Until there is good evidence that supplemental oxygen improves outcomes, we should not be aggressive with this unproven traditional treatment.

Will we ever have good evidence of benefit? History continually provides more evidence that traditional treatments are harmful – not evidence that these traditional treatments have been neglected.

Oxygen is a drug. Drugs should be used when indicated by our assessment. Drugs should not be used out of a belief that drugs cannot hurt.

The intervention is the risk, the danger, the threat to the patient until there is evidence of safety and benefit.

It is rare that we ever have that evidence, because we keep unreasonably expecting each treatment to be magically beneficial.

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Footnotes:

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[1] Hyperoxia during CPR associated with improved survival
Wednesday, April 3, 2013
Mill Hill Ave Command
Article

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[2] Increasing arterial oxygen partial pressure during cardiopulmonary resuscitation is associated with improved rates of hospital admission.
Spindelboeck W, Schindler O, Moser A, Hausler F, Wallner S, Strasser C, Haas J, Gemes G, Prause G.
Resuscitation. 2013 Jan 17. doi:pii: S0300-9572(13)00042-7. 10.1016/j.resuscitation.2013.01.012. [Epub ahead of print]
PMID: 23333452 [PubMed - as supplied by publisher]

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[3] One hundred percent oxygen in the treatment of acute myocardial infarction and severe angina pectoris.
RUSSEK HI, REGAN FD, NAEGELE CF.
J Am Med Assoc. 1950 Sep 30;144(5):373-5. No abstract available.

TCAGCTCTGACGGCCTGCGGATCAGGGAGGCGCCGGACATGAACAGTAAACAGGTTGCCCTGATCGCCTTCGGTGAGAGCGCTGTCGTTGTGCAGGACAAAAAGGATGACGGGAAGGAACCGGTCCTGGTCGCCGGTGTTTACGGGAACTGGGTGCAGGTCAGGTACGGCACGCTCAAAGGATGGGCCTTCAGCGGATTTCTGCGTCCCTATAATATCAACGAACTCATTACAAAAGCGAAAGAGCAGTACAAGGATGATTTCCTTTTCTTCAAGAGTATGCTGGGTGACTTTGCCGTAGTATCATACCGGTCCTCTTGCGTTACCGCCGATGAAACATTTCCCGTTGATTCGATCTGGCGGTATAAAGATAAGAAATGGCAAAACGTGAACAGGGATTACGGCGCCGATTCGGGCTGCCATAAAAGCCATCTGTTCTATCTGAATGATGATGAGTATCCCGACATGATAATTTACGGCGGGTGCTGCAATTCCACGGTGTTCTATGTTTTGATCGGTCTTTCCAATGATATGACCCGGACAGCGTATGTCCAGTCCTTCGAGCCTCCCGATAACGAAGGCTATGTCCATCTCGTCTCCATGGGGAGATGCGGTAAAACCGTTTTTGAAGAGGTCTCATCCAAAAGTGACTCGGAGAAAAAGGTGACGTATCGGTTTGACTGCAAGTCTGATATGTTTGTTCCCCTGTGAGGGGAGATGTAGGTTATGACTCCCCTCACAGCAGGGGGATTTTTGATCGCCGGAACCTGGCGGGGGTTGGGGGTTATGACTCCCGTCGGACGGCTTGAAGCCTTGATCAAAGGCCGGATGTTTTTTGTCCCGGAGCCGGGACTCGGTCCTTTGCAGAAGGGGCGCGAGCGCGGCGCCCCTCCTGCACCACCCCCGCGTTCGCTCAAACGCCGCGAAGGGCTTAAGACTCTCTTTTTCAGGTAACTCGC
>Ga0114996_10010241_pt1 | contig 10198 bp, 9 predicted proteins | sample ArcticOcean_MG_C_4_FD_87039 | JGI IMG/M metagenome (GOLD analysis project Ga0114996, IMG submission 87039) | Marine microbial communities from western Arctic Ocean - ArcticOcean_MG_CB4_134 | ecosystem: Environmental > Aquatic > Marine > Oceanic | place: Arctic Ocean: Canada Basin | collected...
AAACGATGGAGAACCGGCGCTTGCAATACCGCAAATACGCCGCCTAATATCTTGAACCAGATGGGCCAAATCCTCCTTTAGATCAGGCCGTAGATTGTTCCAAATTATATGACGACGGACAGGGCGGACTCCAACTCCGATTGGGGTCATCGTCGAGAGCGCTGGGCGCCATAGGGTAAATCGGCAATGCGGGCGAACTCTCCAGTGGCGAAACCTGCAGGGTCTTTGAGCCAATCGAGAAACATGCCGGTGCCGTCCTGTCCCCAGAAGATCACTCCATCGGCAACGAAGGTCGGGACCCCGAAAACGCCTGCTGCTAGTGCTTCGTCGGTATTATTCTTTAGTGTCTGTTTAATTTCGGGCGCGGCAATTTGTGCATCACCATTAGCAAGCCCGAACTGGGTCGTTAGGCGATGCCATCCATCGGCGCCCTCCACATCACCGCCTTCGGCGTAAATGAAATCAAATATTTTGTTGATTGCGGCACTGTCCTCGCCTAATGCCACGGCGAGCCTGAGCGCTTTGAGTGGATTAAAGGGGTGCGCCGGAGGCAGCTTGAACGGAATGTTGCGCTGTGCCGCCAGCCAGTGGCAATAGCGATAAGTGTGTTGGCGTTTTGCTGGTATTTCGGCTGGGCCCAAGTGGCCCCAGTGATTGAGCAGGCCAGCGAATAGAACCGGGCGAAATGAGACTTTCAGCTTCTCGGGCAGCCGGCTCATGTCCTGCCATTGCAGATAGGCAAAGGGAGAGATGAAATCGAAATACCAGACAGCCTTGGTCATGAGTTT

PMID: 14774103 [PubMed - indexed for MEDLINE]
 

In five patients with angina pectoris the administration of 100 per cent oxygen did not favorably influence the onset or duration of pain or the electrocardiographic alterations induced by standard exercise. On the contrary, oxygen therapy actually appeared responsible for more pronounced and persistent electrocardiographic changes in several patients.

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Comments

  1. It may turn out to be that timing is important as well, and that certain phases of medical emergencies require hyperoxia, while others require normoxia.

    Remember that the early studies looking at aggressive fluids and pressors for sepsis were negative at first. The interventions were based on strong physiologic reasoning, but were provided in the ICU, hours after admission. When they conducted these studies in the ED, however, in the first few hours (rather than hours later in the ICU), we saw a huge mortality benefit.

    For the moment, most of the studies showing evidence of harm of hyperoxia are retrospective, and are of uncertain clinical import. They are very suggestive, and some “common-sense” changes in practice are already being made, but let’s not push the pendulum too quickly in the other direction, until we have higher-quality data.

  2. Not sure I’m a fan of CAPTCHA – I hit “POST,” and I apparently just lost my long response.

    Ok, a briefer response then.

    The importance of this study is that it may suggest that hyperoxia may be beneficial at different points in critical illness, and that we need to be careful before acting too broadly.

    Perhaps there is an analog to the past studies that looked at the treatment of sepsis. Initial studies of sepsis therapy, using aggressive fluid resus and pressors, were conducted in the ICU, hours after admission. Although these studies were based on strong physiologic evidence, the clinical studies were negative. However, when these same interventions were started in the ED, minutes after arrival, we found a huge drop in mortality. Timing matters.

    And so it may be with oxygen. It doesn’t help that most of the studies out there are retrospective, and so are suggestive, but they require confirmation with prospective trials. Some “common-sense” changes in practice have already been implemented, but we need to be careful before extending this reasoning to all clinical situations.